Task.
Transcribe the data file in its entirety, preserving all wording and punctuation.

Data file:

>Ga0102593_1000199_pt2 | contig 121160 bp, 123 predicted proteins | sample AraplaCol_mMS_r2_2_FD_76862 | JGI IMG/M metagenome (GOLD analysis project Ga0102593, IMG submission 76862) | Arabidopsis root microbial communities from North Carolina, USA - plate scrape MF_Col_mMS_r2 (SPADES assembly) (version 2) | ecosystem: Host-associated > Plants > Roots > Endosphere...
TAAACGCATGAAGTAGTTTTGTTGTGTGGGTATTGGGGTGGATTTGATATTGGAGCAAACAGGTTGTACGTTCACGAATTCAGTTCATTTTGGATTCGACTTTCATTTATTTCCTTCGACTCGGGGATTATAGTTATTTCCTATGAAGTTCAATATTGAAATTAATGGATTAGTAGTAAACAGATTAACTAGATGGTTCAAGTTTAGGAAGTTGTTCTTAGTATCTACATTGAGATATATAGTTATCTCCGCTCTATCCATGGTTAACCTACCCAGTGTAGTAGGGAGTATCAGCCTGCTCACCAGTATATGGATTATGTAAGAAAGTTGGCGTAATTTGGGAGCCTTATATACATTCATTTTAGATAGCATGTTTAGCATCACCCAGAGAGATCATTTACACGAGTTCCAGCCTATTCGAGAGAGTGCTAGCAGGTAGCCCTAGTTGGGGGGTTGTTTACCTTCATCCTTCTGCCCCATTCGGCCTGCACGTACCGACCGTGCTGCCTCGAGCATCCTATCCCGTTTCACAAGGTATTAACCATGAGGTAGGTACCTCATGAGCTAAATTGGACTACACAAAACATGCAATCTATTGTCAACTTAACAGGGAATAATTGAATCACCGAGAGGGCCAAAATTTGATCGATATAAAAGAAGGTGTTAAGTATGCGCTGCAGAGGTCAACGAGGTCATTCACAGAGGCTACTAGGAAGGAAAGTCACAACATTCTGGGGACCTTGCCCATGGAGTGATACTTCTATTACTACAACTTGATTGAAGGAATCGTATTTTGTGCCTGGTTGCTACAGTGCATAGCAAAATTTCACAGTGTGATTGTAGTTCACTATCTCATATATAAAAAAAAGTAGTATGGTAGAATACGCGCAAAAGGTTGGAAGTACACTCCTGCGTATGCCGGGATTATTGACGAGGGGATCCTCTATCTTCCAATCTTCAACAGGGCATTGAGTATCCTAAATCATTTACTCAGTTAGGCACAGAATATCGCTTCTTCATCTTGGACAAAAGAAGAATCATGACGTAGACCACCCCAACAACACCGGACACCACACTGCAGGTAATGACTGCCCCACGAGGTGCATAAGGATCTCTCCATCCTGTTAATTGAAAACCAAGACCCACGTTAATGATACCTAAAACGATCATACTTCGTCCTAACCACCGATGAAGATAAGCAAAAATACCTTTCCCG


>Ga0102593_1000199_pt2 | contig 121160 bp, 123 predicted proteins | sample AraplaCol_mMS_r2_2_FD_76862 | JGI IMG/M metagenome (GOLD analysis project Ga0102593, IMG submission 76862) | Arabidopsis root microbial communities from North Carolina, USA - plate scrape MF_Col_mMS_r2 (SPADES assembly) (version 2) | ecosystem: Host-associated > Plants > Roots > Endosphere...
TAAACGCATGAAGTAGTTTTGTTGTGTGGGTATTGGGGTGGATTTGATATTGGAGCAAACAGGTTGTACGTTCACGAATTCAGTTCATTTTGGATTCGACTTTCATTTATTTCCTTCGACTCGGGGATTATAGTTATTTCCTATGAAGTTCAATATTGAAATTAATGGATTAGTAGTAAACAGATTAACTAGATGGTTCAAGTTTAGGAAGTTGTTCTTAGTATCTACATTGAGATATATAGTTATCTCCGCTCTATCCATGGTTAACCTACCCAGTGTAGTAGGGAGTATCAGCCTGCTCACCAGTATATGGATTATGTAAGAAAGTTGGCGTAATTTGGGAGCCTTATATACATTCATTTTAGATAGCATGTTTAGCATCACCCAGAGAGATCATTTACACGAGTTCCAGCCTATTCGAGAGAGTGCTAGCAGGTAGCCCTAGTTGGGGGGTTGTTTACCTTCATCCTTCTGCCCCATTCGGCCTGCACGTACCGACCGTGCTGCCTCGAGCATCCTATCCCGTTTCACAAGGTATTAACCATGAGGTAGGTACCTCATGAGCTAAATTGGACTACACAAAACATGCAATCTATTGTCAACTTAACAGGGAATAATTGAATCACCGAGAGGGCCAAAATTTGATCGATATAAAAGAAGGTGTTAAGTATGCGCTGCAGAGGTCAACGAGGTCATTCACAGAGGCTACTAGGAAGGAAAGTCACAACATTCTGGGGACCTTGCCCATGGAGTGATACTTCTATTACTACAACTTGATTGAAGGAATCGTATTTTGTGCCTGGTTGCTACAGTGCATAGCAAAATTTCACAGTGTGATTGTAGTTCACTATCTCATATATAAAAAAAAGTAGTATGGTAGAATACGCGCAAAAGGTTGGAAGTACACTCCTGCGTATGCCGGGATTATTGACGAGGGGATCCTCTATCTTCCAATCTTCAACAGGGCATTGAGTATCCTAAATCATTTACTCAGTTAGGCACAGAATATCGCTTCTTCATCTTGGACAAAAGAAGAATCATGACGTAGACCACCCCAACAACACCGGACACCACACTGCAGGTAATGACTGCCCCACGAGGTGCATAAGGATCTCTCCATCCTGTTAATTGAAAACCAAGACCCACGTTAATGATACCTAAAACGATCATACTTCGTCCTAACCACCGATGAAGATAAGCAAAAATACCTTTCCCG